If you haven’t heard, there was a bit of an awkward business kerfluffle between Amazon and MacMillan this past weekend. No, I am not talking extensively about it other than to say that I believe we are seeing the result of what happens when people are anxious and start to panic. E-Books are a hot topic, but if history holds true, it will take years before the technology is standardized, affordable, stable, and readily accessible to everyone (including libraries). If you’re curious, Lilith Saint Crow has a lot of information and links on her post entitled, “Good News and Amazonfail Wrap-Up.” I do, however, want to talk about something related to this.
You see, I am concerned. I am concerned about the rampant misinformation and rumors that are circulating around the web whenever anything “happens.” Since Friday, I have heard nothing but questions and confusion when it comes to people’s perceptions about e-books and running a business. People that a) don’t work for an online retailer and b) consume products that they either want for free or at a lower price than what they’re already paying for it.
I am a bit conservative, in that I do not believe in 100 percent transparency with the customer. I feel that readers should not be privy to the inner workings between a retailer (like Amazon) and a publisher (like MacMillan). Why? because the minute you put that deal on the table, the customer is forced to pick a side. That customer isn’t an “informed” customer, because they shouldn’t have to know why things are priced the way that they are. They should, however, have a choice. That choice pretty much comes down to a) yes, I want to buy this product or b) no, I don’t. Their decision should be based on what they want to buy, not who they want to punish (or reward) by buying it.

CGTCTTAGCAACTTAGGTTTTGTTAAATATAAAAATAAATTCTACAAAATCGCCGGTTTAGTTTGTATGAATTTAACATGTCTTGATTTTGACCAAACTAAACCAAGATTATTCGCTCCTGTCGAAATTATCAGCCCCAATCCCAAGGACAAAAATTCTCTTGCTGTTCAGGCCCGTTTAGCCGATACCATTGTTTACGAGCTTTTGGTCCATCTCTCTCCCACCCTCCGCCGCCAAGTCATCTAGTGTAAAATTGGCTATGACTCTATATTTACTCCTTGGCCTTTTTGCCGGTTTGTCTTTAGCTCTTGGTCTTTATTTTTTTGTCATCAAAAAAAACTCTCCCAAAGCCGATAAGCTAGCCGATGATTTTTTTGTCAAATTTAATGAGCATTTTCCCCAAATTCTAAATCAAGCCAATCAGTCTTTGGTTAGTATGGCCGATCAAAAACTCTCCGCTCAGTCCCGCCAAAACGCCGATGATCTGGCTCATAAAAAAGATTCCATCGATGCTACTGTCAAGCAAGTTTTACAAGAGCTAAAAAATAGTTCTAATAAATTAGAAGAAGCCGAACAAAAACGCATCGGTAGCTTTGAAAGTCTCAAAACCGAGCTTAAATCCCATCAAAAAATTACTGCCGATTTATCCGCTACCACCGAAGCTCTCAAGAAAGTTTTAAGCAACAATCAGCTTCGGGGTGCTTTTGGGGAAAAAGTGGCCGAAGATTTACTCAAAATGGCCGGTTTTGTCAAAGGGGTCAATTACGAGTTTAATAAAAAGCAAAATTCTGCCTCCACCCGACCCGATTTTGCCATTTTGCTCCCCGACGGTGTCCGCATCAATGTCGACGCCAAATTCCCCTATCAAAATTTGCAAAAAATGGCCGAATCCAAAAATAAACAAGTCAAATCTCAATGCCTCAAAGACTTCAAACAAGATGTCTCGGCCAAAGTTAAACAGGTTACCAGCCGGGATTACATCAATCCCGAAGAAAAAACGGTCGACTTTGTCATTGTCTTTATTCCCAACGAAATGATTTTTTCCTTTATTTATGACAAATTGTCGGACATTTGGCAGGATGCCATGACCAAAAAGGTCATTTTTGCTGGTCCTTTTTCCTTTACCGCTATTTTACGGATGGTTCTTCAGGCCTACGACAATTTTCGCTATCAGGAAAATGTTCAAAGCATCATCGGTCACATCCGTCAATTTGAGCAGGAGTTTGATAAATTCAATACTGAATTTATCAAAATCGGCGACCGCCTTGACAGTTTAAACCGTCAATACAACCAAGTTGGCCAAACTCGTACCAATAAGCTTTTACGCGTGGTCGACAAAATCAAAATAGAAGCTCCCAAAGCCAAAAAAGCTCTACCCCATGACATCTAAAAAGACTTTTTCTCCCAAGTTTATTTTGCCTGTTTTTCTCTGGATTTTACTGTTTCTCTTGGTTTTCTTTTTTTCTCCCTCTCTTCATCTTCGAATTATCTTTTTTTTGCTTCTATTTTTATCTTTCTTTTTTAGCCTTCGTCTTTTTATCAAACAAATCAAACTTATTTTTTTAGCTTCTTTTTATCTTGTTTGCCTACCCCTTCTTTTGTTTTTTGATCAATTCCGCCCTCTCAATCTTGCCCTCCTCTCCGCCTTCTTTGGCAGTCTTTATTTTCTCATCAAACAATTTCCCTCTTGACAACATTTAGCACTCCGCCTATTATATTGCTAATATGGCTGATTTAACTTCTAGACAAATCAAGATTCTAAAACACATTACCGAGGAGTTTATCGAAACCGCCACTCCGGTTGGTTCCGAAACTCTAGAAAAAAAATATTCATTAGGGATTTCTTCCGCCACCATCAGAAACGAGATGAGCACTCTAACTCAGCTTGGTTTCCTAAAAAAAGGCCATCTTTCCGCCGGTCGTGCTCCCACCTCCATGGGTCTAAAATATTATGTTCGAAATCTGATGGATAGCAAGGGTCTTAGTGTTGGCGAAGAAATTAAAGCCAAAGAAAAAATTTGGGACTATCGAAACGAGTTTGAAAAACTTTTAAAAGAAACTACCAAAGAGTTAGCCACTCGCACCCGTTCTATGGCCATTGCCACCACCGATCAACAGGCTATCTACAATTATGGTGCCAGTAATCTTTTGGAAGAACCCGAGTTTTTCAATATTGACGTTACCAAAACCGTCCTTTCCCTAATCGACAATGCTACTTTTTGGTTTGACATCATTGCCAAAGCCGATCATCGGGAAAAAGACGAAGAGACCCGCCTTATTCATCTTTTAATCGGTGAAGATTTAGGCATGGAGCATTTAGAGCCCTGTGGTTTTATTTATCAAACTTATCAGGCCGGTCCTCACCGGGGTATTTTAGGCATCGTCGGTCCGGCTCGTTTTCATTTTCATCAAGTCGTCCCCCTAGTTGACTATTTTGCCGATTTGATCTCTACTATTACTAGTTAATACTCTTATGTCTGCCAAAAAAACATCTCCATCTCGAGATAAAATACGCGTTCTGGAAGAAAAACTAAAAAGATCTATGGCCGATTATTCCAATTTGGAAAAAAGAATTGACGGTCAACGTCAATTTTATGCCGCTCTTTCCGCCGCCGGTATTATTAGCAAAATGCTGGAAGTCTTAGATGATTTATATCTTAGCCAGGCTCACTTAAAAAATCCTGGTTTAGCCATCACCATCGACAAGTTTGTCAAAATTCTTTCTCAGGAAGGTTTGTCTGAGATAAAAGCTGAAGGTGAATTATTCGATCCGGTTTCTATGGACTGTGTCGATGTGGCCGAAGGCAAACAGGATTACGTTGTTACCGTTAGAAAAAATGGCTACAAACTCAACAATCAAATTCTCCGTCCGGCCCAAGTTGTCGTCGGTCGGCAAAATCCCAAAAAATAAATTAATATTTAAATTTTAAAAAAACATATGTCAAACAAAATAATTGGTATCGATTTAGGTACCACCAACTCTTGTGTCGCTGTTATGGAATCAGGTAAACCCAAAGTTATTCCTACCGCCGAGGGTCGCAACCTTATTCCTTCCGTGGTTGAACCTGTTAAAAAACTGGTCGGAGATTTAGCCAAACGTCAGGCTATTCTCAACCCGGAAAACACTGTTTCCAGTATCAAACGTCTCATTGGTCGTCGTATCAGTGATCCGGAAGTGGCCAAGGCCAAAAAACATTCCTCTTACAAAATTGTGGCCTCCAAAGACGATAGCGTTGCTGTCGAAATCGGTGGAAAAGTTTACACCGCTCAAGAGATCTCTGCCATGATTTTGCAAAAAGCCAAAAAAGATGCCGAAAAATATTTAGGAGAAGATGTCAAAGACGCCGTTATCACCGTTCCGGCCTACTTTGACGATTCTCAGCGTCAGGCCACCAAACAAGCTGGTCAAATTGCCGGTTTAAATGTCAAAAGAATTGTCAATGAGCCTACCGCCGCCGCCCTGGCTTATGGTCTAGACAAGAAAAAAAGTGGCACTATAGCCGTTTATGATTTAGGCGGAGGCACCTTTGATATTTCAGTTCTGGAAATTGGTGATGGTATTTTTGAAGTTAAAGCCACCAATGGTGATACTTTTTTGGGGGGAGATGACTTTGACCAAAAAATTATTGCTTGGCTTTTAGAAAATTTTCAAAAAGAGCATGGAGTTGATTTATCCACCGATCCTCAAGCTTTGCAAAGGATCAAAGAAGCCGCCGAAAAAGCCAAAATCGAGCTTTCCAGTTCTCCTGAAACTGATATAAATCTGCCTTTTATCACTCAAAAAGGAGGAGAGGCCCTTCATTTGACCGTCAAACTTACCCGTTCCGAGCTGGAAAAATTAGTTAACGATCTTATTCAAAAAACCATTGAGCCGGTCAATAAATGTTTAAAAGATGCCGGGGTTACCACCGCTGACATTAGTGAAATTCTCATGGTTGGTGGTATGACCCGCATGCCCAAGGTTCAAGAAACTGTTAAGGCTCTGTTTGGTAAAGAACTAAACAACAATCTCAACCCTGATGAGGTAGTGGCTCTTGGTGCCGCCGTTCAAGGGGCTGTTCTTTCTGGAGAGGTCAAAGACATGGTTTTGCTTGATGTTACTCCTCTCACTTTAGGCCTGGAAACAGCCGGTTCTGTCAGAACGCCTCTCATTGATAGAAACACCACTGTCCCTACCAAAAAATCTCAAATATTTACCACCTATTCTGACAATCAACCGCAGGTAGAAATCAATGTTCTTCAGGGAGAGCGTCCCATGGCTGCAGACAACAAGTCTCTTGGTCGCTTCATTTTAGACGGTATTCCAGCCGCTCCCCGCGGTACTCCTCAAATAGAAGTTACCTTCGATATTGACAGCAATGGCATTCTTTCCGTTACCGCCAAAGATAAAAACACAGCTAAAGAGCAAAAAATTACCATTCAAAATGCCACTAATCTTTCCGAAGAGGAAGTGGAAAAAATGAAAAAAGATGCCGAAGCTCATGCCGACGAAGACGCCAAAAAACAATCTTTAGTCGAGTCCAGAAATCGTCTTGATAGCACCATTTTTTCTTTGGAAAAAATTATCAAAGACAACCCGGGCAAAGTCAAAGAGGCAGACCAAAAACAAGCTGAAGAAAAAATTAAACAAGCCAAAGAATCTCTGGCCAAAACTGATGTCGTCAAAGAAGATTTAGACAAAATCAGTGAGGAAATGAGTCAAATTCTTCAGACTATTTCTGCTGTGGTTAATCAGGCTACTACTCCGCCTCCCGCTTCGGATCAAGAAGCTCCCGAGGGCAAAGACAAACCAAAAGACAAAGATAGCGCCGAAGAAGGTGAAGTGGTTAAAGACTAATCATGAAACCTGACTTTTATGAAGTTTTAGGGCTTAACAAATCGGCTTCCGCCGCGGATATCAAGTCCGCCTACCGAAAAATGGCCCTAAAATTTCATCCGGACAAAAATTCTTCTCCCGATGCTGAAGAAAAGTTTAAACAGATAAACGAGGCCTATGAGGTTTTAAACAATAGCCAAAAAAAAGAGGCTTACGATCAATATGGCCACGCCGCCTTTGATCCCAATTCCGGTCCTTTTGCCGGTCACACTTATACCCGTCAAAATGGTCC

However, this is the age of “too much” information. Some businesses don’t really have a choice “but” to offer their customers some form of communication because often their customers demand it. When a business doesn’t respond (or doesn’t say the right thing), sometimes customers believe that the entire business is evil. The truth is, most businesses want to paint themselves in a positive light. This is neither “bad” nor “good,” it’s just the nature of how businesses work.
The problem that I have with complete transparency, is that most customers don’t care about the “business” side of this communication, but instead have a pre-formulated opinion based on an “emotional” reaction. That “emotional” reaction often causes a lot of problems, because customers are sharing their reactions with other people as “fact.” We all know how powerful word-of-mouth advertising can be, but sometimes I think we “forget” that it’s easier to distort the truth than it is to spread the facts. Once the misinformation is out in the open, it’s next-to-impossible to try to correct it. And yes, before you say it — I have been guilty of it, too. We all have.
I’m not saying that customers “should care” about the business side of things; what I am saying is that they shouldn’t have to. They should not have to get embroiled in a war between two businesses or be privy to private information, because it takes longer than a single blog post to explain how an entire industry works. Instead, I’d love to see the true victim of these wars — the customer — treated better. Treat them like gold, and they will keep coming back. Treat them like crap, and they will go elsewhere.
Unfortunately, I feel that this will not be the last time we see things like this happen. Sloppy news reporting combined with clicking on whatever appears through search results (regardless of whether it’s factual or not) provides instant access to anything and everything. I know that a lot of writers naturally exercise caution, I just hope that everyone else remembers to do that, too. It’s certainly something that I plan to be even more careful with in the future.